House of Lords Votes Down Another Assisted Suicide Bill
The House of Lords has voted down another proposed bill that would enable assisted suicide by a vote of 179 to 145. The vote took place on 16 March 2022.
The bill, with an amendment proposed by Lord Forsyth, was the 12th time that such a bill has failed to win a majority vote in any legislature in the United Kingdom. Earlier attempts took place starting in 1997. The idea was defeated in the House of Commons last in 2015 and in the House of Lords in 2021.
Danny Kruger MP and Chairman of the All Party Parliamentary Group for Dying Well, remarked after the bill’s defeat:
“The House of Lords has now unequivocally rejected the latest attempt to shoehorn radical assisted suicide laws onto the statute book. Given that supporters of assisted suicide have said that the House of Lords is more supportive than the Commons, this is ample evidence that assisted suicide enjoys neither momentum or support. Countless hours have been spent debating these proposals and given the pressures on Parliamentary time, this result ought to be an indicator that future time should not be given over to this issue again.”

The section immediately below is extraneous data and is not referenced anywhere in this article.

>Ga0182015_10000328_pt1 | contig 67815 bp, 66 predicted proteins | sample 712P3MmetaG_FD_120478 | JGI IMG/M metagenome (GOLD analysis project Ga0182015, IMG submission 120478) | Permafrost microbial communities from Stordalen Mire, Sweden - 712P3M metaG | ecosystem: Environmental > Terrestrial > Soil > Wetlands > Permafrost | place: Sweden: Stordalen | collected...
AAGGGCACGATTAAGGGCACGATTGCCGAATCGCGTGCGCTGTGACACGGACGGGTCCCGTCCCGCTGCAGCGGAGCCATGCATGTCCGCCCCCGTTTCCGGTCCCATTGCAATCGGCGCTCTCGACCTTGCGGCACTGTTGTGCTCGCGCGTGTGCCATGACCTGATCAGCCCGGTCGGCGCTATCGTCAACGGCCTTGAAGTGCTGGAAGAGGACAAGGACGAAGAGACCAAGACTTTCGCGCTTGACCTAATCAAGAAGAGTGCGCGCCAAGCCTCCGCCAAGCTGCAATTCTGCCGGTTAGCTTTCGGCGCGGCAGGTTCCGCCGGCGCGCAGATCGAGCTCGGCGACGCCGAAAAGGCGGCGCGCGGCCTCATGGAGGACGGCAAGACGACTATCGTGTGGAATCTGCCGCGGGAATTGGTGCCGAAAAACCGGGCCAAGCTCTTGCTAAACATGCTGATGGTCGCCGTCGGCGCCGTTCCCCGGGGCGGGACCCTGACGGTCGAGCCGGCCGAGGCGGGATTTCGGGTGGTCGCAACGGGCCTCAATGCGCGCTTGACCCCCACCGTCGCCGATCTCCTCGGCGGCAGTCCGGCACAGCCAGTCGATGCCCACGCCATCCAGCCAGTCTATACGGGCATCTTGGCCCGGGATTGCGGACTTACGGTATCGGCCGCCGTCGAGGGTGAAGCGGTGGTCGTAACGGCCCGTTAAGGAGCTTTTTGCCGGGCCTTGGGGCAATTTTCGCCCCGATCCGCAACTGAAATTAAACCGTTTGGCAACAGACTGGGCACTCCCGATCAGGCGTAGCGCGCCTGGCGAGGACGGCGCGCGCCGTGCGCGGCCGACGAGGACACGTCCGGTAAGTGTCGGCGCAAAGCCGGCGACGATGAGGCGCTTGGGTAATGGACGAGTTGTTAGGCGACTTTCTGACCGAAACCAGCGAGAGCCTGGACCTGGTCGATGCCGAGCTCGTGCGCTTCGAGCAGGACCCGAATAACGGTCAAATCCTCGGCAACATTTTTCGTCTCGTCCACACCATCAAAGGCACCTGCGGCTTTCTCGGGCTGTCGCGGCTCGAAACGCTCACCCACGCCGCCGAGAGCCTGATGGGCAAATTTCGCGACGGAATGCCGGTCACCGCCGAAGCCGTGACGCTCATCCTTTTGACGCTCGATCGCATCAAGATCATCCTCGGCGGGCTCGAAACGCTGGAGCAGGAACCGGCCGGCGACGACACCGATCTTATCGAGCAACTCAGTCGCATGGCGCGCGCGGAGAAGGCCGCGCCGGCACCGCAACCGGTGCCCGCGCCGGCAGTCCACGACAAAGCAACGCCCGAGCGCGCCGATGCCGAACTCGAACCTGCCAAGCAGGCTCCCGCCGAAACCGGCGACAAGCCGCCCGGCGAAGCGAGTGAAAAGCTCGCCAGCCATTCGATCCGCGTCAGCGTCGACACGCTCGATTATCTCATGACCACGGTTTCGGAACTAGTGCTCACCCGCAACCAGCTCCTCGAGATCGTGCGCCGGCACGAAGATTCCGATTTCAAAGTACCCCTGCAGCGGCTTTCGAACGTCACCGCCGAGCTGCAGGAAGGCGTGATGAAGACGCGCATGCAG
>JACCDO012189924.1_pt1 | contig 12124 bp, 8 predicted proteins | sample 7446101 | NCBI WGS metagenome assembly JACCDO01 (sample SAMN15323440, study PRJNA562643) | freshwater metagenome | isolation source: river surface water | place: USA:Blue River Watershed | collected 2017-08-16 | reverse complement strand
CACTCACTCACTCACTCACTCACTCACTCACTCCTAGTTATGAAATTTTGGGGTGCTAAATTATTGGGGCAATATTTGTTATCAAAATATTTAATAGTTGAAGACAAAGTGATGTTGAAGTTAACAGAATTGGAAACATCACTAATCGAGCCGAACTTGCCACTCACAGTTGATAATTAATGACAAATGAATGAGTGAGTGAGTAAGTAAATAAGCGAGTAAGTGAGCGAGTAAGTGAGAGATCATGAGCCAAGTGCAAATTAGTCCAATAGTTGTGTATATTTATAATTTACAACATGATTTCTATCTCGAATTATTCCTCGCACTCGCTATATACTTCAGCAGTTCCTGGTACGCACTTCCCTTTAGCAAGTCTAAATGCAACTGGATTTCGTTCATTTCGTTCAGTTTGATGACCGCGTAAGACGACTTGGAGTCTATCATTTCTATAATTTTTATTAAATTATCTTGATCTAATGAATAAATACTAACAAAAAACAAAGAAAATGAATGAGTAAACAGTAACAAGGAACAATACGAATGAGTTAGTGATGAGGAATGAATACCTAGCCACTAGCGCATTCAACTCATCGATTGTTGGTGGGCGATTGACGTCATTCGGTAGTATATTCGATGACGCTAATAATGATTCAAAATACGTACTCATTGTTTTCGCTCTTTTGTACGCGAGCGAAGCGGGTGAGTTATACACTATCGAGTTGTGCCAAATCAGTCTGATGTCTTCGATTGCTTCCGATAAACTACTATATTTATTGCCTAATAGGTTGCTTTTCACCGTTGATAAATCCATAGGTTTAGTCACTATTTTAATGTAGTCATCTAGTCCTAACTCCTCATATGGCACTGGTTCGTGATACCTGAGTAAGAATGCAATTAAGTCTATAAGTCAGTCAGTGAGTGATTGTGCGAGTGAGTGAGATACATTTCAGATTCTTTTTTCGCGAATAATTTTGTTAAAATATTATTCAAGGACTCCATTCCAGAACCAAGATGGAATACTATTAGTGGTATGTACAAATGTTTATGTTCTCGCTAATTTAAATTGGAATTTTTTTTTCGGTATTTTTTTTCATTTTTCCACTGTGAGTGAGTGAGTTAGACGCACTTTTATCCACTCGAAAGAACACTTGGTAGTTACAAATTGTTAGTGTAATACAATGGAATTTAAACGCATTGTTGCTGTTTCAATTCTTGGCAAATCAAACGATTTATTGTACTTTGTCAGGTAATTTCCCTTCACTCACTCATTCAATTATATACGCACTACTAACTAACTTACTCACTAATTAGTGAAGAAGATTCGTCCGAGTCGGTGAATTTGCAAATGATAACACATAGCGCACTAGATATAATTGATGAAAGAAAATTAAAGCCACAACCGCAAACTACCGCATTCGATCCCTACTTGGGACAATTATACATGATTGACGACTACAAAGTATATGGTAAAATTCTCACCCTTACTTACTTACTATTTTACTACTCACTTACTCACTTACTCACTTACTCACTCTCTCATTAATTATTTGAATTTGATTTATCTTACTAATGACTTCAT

The CEO of Care Not Killing, Dr Gordon Macdonald responded to the bill’s defeat when he said, “
“We welcome this unequivocal rejection of this dangerous and unconstitutional amendment by the House of Lords. Parliamentarians had previously considered and not passed legalisation on assisted suicide and euthanasia nearly a dozen times since 1997 out of concern for public safety.
“They have done this because they recognise the dangers of ripping up laws that protect the terminally ill and disabled people from feeling like a burden, exactly as we have seen in the tiny number of places that have changed the law to allow assisted suicide and euthanasia – countries like Belgium, the Netherlands, the US State of Oregon and Canada.
“In Oregon, which uses the same drugs to kill the terminally ill as used on death row, a majority of those ending their lives cite fear of being a burden as the reason, while academic studies have found far from cutting suicides in the general population, legalising what is euphemistically called ‘assisted dying’ may lead to an increase.
“We hope Parliament will now turn its attention to the real issues facing our country of ensuring that everybody can access the very best medical care, regardless of whether they are disabled or terminally ill and how to fund this.”